Group theory

  • Thread starter astronut24
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i've just started out with a course in group theory...here's a question that's been bothering me for a while now...
let G be a group and 'a' ,a unique element of order 2 in G. show that a belongs to Z(G).
if every element of the group has order 2 this is pretty easy....but that's not the case. one thing i've noted is a = a^-1..but does that help?
 
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Given any x in G, what can be said about xax^-1? For example, what is its order?
 
10
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another question...

well...thanks...the order of xax^-1 is 2....and a is the only element with order 2...so xax^-1=a and that implies the result.
another problem that i seem to be unable to figure out is...
f:(Zm , +m) --> (Zn,+n) is a group homomorphism where Zm and Zn denote groups of residue classes modulo m and n respectively. if m and n are relatively prime, then show that f is identically 0.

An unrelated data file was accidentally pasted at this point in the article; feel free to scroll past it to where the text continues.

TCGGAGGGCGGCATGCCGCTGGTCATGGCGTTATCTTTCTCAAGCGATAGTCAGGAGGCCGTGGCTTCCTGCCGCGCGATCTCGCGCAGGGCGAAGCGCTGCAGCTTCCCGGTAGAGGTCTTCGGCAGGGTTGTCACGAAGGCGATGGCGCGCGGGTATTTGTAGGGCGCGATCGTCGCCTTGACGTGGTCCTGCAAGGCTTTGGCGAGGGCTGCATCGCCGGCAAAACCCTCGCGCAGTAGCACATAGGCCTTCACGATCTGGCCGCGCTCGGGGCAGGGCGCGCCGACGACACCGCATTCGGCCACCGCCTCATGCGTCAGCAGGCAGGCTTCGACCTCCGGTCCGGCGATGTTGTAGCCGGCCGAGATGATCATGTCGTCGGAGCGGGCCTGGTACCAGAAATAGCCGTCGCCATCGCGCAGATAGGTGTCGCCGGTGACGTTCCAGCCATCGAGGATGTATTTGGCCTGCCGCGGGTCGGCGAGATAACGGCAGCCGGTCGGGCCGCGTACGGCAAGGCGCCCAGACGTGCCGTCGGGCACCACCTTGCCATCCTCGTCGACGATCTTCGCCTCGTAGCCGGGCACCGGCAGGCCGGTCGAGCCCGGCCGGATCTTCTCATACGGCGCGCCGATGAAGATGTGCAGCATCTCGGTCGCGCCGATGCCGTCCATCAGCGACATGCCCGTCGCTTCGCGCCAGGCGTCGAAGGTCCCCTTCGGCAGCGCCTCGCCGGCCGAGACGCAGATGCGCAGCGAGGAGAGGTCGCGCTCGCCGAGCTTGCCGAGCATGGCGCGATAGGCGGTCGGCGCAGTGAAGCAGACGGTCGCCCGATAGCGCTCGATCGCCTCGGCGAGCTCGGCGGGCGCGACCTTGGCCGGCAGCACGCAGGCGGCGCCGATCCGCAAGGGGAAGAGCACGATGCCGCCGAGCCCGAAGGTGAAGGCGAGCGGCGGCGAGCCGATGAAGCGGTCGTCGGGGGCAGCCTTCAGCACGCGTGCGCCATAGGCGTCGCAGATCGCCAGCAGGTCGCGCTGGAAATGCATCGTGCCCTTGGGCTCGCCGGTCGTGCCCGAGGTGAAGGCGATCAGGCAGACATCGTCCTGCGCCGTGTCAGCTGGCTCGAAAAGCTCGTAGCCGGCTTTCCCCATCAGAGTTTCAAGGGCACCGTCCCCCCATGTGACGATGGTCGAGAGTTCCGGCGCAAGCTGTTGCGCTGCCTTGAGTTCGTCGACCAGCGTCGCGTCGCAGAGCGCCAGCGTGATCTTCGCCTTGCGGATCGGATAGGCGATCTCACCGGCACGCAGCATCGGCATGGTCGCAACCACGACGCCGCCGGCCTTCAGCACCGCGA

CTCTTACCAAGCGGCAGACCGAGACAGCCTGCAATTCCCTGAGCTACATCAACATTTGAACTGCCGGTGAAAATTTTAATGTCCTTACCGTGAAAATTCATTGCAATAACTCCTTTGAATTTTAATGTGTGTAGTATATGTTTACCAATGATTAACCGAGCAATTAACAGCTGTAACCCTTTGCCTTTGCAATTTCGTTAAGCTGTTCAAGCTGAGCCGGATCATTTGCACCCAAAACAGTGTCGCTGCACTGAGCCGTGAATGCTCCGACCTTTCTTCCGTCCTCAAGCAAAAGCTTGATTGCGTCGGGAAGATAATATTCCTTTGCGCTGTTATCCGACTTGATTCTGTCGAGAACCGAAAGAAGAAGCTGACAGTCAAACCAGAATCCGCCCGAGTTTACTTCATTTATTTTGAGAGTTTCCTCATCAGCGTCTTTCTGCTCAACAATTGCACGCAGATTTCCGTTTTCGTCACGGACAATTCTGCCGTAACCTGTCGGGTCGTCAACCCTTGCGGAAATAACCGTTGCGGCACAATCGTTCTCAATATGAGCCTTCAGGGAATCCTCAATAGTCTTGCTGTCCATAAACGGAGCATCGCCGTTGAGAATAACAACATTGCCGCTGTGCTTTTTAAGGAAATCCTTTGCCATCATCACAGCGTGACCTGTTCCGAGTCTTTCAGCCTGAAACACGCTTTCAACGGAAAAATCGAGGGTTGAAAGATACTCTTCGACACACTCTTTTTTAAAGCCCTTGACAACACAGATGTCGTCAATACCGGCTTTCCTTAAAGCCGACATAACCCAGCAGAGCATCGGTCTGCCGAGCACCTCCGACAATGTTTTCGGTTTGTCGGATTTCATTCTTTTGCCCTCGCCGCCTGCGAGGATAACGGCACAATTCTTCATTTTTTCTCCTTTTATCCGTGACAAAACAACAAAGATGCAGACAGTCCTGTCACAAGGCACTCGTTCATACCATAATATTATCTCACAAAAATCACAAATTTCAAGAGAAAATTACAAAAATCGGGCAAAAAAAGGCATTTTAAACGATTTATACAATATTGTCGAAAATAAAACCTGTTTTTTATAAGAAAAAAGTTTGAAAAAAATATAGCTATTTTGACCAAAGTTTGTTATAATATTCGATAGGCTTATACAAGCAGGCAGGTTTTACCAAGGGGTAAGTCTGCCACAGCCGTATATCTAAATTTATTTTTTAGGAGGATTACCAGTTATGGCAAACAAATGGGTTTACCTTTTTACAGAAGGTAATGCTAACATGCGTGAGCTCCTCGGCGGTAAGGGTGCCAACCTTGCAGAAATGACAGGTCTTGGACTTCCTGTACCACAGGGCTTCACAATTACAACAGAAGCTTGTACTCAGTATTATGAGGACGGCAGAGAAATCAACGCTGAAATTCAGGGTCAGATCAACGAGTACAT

i fathom we are supposed to use the relation.... (m,n)=1 implies am+bn =1 for some a and b in Z...how do you proceed further?
thanks for the help...
 

matt grime

Science Advisor
Homework Helper
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Lemma: if f is a group homomorphism from G to H then the order of f(g) divides the order of g

Prove it and deduce the answer you want.

the am+bn=1 won't help since you aren't actually doing anything with m and n together.
 

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